Second, our sins: Thanks to the fine work of a Jesuit priest here in the Pacific Northwest, Father Bill Watson S.J., I have become much more familiar with making a general confession of life. A general confession is different from the usual confession of sins we make to a priest from time to time. Making a general confession of life means we review our past sins – sins most likely already forgiven through the grace of the sacrament – along with our current sins. Taking a longer “life-long” view, we try to excavate the deeper sources of sin in our life. We map out patterns and detect the triggers that move us away from God and towards our sinful self. We go beyond the routine list of wrongs we have done. We chart the path that leads us away from God so that God has a pathway to re-enter our hearts. As we gaze at the crucifix, what are our sins? What are the patterns and triggers behind our sins?

Third, our resolutions: Identifying our regrets and mapping out the pattern of sin prepares us to draft out some resolutions. The Church’s Rite of Penance describes “contrition” with its Greek word: “metanoia.” “Metanoia” means a profound change of mind and heart. Are we resolved to love God above all else? Are we resolved to love our neighbor and even the stranger as the chief expression of our love of God? Are we resolved to seek God’s grace to break the patterns of sin in our life? Embedded in this Greek concepts of “Metanoia” is a firm resolution not to sin.  Due to the COVID-19 pandemic, Pope Francis has elevated the venerable spiritual practice of “perfect contrition” because so many cannot go to confession. Simply put, “perfect contrition” refers to a sincere, humble and complete confession of our sin along with a firm resolve to seek the Sacrament of Reconciliation as soon as possible. (See Catechism of the Catholic Church 1452). As I gaze at the crucified Christ, what resolutions will I make about my life going forward?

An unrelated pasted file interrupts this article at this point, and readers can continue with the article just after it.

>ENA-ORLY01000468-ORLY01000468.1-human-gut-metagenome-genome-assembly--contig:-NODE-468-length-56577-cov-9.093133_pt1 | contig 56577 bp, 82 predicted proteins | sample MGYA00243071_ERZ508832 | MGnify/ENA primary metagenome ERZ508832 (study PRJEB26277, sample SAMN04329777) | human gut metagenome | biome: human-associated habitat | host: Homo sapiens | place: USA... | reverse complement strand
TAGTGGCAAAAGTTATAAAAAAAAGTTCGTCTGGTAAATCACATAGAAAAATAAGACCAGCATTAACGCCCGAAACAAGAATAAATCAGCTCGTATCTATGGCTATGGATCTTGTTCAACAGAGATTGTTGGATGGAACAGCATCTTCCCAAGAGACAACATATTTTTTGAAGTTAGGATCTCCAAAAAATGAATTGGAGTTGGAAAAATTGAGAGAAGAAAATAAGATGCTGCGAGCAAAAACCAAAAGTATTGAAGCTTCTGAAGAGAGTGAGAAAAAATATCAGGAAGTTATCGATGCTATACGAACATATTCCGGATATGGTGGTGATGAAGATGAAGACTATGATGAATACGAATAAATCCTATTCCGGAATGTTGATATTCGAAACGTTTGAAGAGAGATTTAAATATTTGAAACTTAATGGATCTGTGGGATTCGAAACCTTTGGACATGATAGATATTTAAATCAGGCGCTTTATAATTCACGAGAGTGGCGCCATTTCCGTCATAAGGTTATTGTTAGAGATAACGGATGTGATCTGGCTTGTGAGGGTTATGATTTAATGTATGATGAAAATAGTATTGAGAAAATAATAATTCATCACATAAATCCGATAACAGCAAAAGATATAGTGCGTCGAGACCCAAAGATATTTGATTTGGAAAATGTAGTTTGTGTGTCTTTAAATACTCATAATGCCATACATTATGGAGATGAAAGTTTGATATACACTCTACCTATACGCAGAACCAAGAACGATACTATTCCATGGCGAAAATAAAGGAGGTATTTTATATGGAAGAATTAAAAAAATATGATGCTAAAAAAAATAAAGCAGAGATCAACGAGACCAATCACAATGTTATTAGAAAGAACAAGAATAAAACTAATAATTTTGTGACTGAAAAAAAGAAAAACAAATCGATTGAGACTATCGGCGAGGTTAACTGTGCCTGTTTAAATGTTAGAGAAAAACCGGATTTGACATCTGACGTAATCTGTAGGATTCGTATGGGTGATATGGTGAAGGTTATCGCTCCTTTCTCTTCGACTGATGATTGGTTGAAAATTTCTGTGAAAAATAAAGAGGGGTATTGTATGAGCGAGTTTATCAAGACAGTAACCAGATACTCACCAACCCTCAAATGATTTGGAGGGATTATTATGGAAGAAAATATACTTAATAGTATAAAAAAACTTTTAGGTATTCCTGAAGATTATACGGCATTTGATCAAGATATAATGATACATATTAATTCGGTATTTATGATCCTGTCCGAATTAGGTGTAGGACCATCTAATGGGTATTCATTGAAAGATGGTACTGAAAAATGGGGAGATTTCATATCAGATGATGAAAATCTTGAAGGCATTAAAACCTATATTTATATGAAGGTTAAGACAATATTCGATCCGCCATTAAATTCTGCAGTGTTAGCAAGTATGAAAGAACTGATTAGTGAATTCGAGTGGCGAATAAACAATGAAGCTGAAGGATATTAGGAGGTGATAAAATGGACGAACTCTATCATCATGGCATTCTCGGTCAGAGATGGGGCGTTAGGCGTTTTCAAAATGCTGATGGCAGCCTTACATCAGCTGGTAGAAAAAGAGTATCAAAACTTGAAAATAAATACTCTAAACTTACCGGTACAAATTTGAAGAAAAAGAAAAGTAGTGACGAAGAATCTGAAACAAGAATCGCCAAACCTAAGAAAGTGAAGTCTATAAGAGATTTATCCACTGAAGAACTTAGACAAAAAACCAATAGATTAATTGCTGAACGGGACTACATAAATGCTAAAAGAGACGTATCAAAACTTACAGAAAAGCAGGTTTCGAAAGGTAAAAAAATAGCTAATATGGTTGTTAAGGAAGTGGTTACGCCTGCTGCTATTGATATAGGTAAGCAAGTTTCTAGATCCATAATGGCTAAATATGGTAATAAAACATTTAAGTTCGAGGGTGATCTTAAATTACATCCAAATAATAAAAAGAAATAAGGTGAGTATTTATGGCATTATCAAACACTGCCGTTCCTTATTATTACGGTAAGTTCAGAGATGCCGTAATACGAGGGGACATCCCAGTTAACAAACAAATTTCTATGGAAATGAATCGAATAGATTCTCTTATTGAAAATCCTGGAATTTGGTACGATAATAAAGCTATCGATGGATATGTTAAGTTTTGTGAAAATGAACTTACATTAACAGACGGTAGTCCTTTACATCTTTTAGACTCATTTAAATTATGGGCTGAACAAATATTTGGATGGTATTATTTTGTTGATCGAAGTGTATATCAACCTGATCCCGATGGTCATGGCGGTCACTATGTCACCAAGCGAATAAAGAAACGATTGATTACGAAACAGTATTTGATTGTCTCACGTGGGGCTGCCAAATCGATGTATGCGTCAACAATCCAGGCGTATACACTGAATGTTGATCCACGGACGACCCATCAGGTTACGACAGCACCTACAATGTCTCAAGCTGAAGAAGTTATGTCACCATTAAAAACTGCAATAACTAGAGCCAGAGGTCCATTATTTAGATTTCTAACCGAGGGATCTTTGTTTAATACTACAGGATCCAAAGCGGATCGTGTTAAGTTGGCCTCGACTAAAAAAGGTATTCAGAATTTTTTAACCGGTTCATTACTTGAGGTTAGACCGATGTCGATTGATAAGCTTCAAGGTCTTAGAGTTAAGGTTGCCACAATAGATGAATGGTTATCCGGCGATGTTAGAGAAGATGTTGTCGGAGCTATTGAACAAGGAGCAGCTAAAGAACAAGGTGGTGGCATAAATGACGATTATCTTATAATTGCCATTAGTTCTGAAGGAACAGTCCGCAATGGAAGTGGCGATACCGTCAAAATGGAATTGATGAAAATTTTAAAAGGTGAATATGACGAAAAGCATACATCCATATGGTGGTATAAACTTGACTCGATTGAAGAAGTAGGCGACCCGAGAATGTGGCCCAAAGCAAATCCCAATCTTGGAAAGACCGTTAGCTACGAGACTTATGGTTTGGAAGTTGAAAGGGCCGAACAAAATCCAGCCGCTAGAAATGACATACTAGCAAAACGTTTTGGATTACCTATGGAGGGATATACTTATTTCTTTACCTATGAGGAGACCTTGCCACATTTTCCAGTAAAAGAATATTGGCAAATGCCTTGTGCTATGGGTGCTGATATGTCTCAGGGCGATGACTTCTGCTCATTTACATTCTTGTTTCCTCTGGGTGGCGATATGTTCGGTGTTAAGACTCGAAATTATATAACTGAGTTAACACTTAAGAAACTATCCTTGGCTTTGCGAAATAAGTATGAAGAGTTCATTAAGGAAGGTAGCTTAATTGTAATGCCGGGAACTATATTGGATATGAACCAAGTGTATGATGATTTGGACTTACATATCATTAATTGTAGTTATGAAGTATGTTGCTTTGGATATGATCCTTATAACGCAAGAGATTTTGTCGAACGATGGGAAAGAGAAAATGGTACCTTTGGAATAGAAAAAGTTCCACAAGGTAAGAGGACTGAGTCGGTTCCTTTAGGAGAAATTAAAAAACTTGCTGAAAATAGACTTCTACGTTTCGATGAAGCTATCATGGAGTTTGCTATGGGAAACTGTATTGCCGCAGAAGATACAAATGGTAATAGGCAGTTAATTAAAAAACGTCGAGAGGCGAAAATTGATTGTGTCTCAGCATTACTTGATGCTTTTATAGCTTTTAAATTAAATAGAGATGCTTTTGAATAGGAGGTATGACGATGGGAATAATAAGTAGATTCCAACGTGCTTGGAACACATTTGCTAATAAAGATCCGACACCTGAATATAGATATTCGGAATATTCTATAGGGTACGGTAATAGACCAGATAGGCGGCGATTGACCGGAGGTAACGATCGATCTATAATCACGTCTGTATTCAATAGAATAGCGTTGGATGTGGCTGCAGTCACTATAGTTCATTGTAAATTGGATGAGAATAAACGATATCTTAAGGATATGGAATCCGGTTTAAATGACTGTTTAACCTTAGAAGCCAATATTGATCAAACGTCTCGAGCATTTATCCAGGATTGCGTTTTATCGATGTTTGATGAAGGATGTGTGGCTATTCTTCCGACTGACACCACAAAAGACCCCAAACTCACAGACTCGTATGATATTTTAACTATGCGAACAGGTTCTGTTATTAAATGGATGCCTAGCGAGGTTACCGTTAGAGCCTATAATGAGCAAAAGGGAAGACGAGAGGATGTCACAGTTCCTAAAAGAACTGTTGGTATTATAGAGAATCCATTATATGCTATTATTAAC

Matthias Grünewald, in painting his graphic Isenheim crucifix. wanted to make sure that those suffering a terrible death knew they were not alone. He wanted them to see Jesus with the same wounds as theirs. That is my hope for you today. I would like to underscore the words of Pope Francis who notes “Having faith does not mean having no difficulties, but having the strength to face them, knowing we are not alone.”

You are not alone even in this hour of death. I am not alone either. We are together, now, before the crucified one. We know that because Jesus conquers death through his bodily resurrection that there is yet another chapter to be written, even on the other side of the COVID-19 crisis. As bishop, I am praying with you. Our Holy Father Pope Francis is praying with you. May we place at the foot of the cross all of our sorrows, all of our sins, all of our sufferings, all of our burdens. May we do so, knowing that none of us is alone. Jesus is near. Even now he bears our wounds. He intercedes for us. He is with us now in our hour of need. Peace be with you!

Homily – Good Friday 2020_Spanish FINAL